Aortic augmentation index is inversely associated with cardiorespiratory fitness in men without known coronary heart disease.Am J Hypertens. 2006 Oct; 19(10):1019-24.AJ
We investigated whether the aortic augmentation index (AIx), a measure of arterial wave reflection and stiffness, is associated with cardiorespiratory fitness in men without known coronary heart disease (CHD).
Asymptomatic men (n = 201, mean age 51 +/- 9.2 years) referred for a screening exercise electrocardiogram (ECG) underwent applanation tonometry to obtain radial artery pulse waveforms, and an ascending aortic pressure waveform was derived by a transfer function. The AIx is the difference between the first and second systolic peak of the ascending aortic pressure waveform, expressed as a percentage of the pulse pressure. Cardiorespiratory fitness was assessed by maximal oxygen consumption (VO2max mL/min/kg) during a symptom-limited graded exercise test. Multivariable regression analyses were used to identify significant independent determinants of AIx and of VO2 max.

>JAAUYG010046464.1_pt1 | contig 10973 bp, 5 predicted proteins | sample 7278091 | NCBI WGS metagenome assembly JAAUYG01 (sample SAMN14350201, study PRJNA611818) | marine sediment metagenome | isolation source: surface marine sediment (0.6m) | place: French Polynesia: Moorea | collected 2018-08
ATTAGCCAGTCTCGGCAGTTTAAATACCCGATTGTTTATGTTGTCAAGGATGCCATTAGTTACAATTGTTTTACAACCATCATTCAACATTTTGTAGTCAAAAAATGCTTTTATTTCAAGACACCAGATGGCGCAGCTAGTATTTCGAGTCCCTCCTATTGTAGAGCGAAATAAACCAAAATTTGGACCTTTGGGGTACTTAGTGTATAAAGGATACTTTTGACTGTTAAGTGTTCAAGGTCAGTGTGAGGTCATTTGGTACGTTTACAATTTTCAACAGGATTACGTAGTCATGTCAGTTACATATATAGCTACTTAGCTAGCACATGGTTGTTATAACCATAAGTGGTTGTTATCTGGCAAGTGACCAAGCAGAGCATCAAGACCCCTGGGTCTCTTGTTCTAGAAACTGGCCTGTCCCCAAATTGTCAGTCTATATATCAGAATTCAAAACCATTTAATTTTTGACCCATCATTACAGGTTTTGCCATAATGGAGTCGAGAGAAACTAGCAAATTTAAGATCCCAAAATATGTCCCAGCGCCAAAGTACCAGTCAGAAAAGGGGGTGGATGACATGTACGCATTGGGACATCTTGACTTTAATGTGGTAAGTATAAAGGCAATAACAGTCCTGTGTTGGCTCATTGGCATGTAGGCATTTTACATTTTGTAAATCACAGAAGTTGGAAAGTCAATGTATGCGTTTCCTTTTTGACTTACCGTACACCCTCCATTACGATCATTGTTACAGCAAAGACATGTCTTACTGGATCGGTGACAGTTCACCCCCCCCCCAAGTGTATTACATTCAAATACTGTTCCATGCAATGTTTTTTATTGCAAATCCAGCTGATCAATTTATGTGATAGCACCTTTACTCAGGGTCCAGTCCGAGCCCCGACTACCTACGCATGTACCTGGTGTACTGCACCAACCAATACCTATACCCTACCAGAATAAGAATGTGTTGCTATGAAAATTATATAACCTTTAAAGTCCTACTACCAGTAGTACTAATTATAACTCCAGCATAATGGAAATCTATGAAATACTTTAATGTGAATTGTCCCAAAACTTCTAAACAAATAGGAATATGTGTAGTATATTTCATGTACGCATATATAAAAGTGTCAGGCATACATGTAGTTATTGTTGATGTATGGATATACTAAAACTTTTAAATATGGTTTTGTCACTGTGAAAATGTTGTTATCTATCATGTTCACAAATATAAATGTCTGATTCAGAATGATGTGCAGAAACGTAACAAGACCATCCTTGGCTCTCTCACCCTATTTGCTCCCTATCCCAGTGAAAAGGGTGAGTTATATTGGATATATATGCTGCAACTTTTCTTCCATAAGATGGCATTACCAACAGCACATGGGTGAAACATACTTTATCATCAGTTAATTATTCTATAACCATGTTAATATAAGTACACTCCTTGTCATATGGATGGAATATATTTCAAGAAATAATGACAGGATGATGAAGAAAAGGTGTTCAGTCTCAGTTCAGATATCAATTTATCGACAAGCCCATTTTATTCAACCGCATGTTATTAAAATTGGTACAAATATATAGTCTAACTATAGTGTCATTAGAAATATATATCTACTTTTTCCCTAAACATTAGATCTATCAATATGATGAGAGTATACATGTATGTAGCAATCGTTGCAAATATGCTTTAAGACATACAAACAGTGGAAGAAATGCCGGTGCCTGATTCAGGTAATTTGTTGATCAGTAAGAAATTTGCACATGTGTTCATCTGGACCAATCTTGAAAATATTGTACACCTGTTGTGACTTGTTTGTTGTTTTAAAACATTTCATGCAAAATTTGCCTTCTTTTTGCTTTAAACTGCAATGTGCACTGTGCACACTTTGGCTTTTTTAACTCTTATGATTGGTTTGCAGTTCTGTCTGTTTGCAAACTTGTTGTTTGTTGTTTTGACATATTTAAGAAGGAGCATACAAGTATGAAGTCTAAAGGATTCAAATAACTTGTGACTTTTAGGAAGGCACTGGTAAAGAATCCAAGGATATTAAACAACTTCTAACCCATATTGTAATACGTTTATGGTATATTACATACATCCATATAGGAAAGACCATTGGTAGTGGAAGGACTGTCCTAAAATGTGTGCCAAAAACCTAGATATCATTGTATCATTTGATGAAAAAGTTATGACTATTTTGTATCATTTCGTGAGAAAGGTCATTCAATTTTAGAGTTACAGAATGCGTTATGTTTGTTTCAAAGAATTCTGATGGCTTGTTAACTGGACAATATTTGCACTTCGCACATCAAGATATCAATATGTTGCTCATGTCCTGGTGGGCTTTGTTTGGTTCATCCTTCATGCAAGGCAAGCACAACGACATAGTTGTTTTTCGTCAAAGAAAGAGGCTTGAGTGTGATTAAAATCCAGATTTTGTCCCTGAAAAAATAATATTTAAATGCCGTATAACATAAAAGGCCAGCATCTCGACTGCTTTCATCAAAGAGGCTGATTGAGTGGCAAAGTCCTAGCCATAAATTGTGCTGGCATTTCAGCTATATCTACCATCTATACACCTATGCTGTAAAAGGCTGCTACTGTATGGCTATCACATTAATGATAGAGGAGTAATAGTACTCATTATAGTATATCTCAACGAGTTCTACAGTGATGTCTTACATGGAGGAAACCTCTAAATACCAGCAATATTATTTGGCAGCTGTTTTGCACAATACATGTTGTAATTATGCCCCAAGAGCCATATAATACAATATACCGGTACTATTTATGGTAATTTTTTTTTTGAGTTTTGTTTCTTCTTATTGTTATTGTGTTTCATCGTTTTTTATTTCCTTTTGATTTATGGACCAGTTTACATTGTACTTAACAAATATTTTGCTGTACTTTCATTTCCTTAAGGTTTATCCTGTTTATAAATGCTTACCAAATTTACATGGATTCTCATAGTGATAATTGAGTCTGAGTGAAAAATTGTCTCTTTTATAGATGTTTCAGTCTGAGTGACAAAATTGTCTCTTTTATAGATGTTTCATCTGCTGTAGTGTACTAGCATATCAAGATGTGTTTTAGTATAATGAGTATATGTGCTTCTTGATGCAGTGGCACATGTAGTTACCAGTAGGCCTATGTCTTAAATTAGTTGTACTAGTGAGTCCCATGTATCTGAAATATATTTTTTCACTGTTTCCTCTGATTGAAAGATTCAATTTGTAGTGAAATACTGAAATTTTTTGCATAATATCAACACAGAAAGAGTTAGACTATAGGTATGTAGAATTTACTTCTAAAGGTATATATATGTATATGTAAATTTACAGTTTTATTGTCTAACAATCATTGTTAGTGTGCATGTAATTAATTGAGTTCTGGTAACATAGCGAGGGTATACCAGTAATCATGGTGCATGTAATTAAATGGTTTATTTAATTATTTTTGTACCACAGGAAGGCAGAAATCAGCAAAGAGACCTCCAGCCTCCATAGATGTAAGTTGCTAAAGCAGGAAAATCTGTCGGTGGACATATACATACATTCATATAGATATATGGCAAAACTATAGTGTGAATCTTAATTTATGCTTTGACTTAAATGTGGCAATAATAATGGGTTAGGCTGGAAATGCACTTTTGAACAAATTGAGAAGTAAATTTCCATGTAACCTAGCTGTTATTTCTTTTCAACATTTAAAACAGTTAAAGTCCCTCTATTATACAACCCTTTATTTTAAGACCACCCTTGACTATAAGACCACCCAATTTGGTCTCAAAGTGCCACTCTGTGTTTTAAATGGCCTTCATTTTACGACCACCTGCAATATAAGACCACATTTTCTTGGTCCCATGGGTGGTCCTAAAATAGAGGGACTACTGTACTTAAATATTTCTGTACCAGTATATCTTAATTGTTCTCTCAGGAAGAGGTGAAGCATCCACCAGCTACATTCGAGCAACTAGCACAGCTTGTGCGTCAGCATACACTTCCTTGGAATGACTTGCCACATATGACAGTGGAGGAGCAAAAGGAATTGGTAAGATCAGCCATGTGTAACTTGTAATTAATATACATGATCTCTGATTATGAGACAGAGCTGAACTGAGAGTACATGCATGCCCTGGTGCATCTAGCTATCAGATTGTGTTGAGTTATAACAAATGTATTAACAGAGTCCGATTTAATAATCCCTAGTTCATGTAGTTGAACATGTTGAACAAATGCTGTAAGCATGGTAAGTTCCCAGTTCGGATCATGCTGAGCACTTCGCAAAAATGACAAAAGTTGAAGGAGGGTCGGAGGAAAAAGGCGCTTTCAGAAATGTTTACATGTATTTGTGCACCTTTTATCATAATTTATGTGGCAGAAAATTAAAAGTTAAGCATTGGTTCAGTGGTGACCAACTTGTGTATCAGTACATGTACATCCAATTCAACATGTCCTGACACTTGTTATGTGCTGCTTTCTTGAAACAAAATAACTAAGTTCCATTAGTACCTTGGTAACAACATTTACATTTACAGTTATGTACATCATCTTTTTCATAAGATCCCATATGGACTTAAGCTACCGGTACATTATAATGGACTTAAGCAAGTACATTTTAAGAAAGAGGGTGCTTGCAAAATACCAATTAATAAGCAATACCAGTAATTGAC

Diabetes was present in 2.5% of subjects, 34.8% had history of smoking, and 29% were hypertensive. Mean (+/- SD) AIx was 19.9% +/- 9.0% and mean VO(2 max) was 33.9 +/- 6.4 mL/min/kg. In a multivariable linear regression model, AIx was positively associated with age, hypertension, and history of smoking and inversely with heart rate, height, and body mass index (BMI). The VO2 max was significantly inversely related to AIx after adjustment for age, heart rate, height, and BMI (r = -0.22, P = .002), after further adjustment for CHD risk factors (total cholesterol, HDL-cholesterol, history of smoking, diabetes, hypertension) (P = .006), and after additional adjustment for behavioral factors (physical activity score, alcohol intake, and percent body fat) (P = .022).
These findings indicate that AIx, a measure of arterial wave reflection and stiffness, is inversely associated with cardiorespiratory fitness in men without CHD.